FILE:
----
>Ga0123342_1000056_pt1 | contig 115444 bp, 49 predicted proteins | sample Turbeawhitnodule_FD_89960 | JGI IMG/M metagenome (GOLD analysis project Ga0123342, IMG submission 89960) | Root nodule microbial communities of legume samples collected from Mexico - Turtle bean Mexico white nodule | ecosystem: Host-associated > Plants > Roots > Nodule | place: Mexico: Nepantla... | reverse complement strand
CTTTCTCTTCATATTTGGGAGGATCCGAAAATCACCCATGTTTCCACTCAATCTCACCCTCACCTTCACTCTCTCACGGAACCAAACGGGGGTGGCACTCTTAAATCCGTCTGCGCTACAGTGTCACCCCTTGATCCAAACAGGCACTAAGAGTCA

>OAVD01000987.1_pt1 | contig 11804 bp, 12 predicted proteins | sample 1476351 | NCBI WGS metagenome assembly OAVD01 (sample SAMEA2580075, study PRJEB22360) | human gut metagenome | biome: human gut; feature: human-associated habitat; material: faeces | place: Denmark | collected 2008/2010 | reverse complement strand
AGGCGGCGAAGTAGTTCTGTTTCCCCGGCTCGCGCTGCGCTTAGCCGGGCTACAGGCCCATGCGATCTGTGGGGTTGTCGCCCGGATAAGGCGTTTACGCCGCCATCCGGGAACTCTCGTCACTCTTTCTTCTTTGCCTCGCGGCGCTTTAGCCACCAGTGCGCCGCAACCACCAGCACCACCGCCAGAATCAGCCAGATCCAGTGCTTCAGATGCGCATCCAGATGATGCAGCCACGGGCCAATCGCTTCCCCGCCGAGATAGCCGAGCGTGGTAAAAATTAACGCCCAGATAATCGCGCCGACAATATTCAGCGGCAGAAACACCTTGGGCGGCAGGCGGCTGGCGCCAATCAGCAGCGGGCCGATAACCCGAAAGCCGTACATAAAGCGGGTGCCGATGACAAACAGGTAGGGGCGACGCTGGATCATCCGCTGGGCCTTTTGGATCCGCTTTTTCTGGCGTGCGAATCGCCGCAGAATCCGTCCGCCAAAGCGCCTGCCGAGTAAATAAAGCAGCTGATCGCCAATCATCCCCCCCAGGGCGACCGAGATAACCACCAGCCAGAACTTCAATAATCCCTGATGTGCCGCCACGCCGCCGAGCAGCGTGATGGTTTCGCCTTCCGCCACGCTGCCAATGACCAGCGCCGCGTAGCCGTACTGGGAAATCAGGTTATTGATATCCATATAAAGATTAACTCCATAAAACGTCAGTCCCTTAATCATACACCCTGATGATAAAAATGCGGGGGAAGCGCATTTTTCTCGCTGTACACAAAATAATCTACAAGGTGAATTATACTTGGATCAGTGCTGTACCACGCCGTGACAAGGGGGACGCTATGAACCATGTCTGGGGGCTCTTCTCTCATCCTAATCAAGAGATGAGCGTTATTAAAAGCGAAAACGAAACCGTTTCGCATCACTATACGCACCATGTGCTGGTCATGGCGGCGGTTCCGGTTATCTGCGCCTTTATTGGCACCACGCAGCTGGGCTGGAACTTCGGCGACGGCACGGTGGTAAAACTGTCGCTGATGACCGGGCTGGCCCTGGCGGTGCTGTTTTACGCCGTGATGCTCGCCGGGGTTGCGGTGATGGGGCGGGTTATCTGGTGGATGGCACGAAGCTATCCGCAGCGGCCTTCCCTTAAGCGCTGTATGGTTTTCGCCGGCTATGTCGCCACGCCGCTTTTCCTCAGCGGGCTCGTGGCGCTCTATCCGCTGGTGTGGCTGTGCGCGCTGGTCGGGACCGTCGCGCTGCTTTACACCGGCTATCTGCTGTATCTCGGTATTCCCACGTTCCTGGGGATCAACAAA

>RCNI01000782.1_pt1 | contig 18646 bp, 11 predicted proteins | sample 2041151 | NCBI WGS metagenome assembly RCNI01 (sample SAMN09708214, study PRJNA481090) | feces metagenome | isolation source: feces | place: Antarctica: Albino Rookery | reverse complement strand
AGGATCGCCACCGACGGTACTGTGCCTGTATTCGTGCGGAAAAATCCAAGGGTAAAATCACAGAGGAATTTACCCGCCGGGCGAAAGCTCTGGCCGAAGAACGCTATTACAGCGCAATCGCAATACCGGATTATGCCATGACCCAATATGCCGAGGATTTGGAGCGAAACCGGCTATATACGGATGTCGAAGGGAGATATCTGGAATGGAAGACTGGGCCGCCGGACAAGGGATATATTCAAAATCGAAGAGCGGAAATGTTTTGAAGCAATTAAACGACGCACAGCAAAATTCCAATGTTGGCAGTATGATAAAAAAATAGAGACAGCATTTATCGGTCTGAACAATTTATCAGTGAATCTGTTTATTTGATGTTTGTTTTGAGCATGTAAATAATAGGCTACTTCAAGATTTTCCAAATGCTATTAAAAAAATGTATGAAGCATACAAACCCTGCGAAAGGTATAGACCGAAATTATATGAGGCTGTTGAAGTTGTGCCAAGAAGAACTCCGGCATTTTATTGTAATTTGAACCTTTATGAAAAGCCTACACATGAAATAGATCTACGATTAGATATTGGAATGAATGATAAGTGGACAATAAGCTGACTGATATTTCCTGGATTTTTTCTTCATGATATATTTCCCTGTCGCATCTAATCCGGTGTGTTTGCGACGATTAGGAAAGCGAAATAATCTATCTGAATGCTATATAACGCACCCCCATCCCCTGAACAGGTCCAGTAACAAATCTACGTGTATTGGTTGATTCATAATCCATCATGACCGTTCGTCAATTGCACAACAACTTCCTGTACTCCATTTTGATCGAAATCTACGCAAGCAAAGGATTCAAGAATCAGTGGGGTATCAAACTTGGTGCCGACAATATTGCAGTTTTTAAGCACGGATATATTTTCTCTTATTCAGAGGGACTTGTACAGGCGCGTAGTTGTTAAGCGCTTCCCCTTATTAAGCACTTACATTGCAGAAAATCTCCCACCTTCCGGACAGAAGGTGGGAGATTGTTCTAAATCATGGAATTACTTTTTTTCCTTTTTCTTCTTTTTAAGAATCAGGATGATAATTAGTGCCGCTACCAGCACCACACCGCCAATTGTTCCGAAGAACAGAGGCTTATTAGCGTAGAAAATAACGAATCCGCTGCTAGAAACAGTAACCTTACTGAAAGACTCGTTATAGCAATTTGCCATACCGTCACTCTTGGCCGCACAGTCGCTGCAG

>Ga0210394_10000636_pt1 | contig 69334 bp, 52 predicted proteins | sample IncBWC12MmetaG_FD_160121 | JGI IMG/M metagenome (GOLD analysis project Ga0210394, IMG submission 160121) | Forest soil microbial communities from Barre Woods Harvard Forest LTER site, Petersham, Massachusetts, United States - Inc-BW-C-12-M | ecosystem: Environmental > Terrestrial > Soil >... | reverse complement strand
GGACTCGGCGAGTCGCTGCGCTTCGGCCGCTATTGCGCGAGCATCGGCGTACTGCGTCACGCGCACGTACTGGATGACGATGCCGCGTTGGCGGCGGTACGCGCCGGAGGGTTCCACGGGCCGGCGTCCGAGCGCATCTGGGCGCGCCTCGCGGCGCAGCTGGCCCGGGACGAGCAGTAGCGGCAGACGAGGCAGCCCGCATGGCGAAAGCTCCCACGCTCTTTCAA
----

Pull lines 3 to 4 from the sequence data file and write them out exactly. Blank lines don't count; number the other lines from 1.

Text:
>OAVD01000987.1_pt1 | contig 11804 bp, 12 predicted proteins | sample 1476351 | NCBI WGS metagenome assembly OAVD01 (sample SAMEA2580075, study PRJEB22360) | human gut metagenome | biome: human gut; feature: human-associated habitat; material: faeces | place: Denmark | collected 2008/2010 | reverse complement strand
AGGCGGCGAAGTAGTTCTGTTTCCCCGGCTCGCGCTGCGCTTAGCCGGGCTACAGGCCCATGCGATCTGTGGGGTTGTCGCCCGGATAAGGCGTTTACGCCGCCATCCGGGAACTCTCGTCACTCTTTCTTCTTTGCCTCGCGGCGCTTTAGCCACCAGTGCGCCGCAACCACCAGCACCACCGCCAGAATCAGCCAGATCCAGTGCTTCAGATGCGCATCCAGATGATGCAGCCACGGGCCAATCGCTTCCCCGCCGAGATAGCCGAGCGTGGTAAAAATTAACGCCCAGATAATCGCGCCGACAATATTCAGCGGCAGAAACACCTTGGGCGGCAGGCGGCTGGCGCCAATCAGCAGCGGGCCGATAACCCGAAAGCCGTACATAAAGCGGGTGCCGATGACAAACAGGTAGGGGCGACGCTGGATCATCCGCTGGGCCTTTTGGATCCGCTTTTTCTGGCGTGCGAATCGCCGCAGAATCCGTCCGCCAAAGCGCCTGCCGAGTAAATAAAGCAGCTGATCGCCAATCATCCCCCCCAGGGCGACCGAGATAACCACCAGCCAGAACTTCAATAATCCCTGATGTGCCGCCACGCCGCCGAGCAGCGTGATGGTTTCGCCTTCCGCCACGCTGCCAATGACCAGCGCCGCGTAGCCGTACTGGGAAATCAGGTTATTGATATCCATATAAAGATTAACTCCATAAAACGTCAGTCCCTTAATCATACACCCTGATGATAAAAATGCGGGGGAAGCGCATTTTTCTCGCTGTACACAAAATAATCTACAAGGTGAATTATACTTGGATCAGTGCTGTACCACGCCGTGACAAGGGGGACGCTATGAACCATGTCTGGGGGCTCTTCTCTCATCCTAATCAAGAGATGAGCGTTATTAAAAGCGAAAACGAAACCGTTTCGCATCACTATACGCACCATGTGCTGGTCATGGCGGCGGTTCCGGTTATCTGCGCCTTTATTGGCACCACGCAGCTGGGCTGGAACTTCGGCGACGGCACGGTGGTAAAACTGTCGCTGATGACCGGGCTGGCCCTGGCGGTGCTGTTTTACGCCGTGATGCTCGCCGGGGTTGCGGTGATGGGGCGGGTTATCTGGTGGATGGCACGAAGCTATCCGCAGCGGCCTTCCCTTAAGCGCTGTATGGTTTTCGCCGGCTATGTCGCCACGCCGCTTTTCCTCAGCGGGCTCGTGGCGCTCTATCCGCTGGTGTGGCTGTGCGCGCTGGTCGGGACCGTCGCGCTGCTTTACACCGGCTATCTGCTGTATCTCGGTATTCCCACGTTCCTGGGGATCAACAAA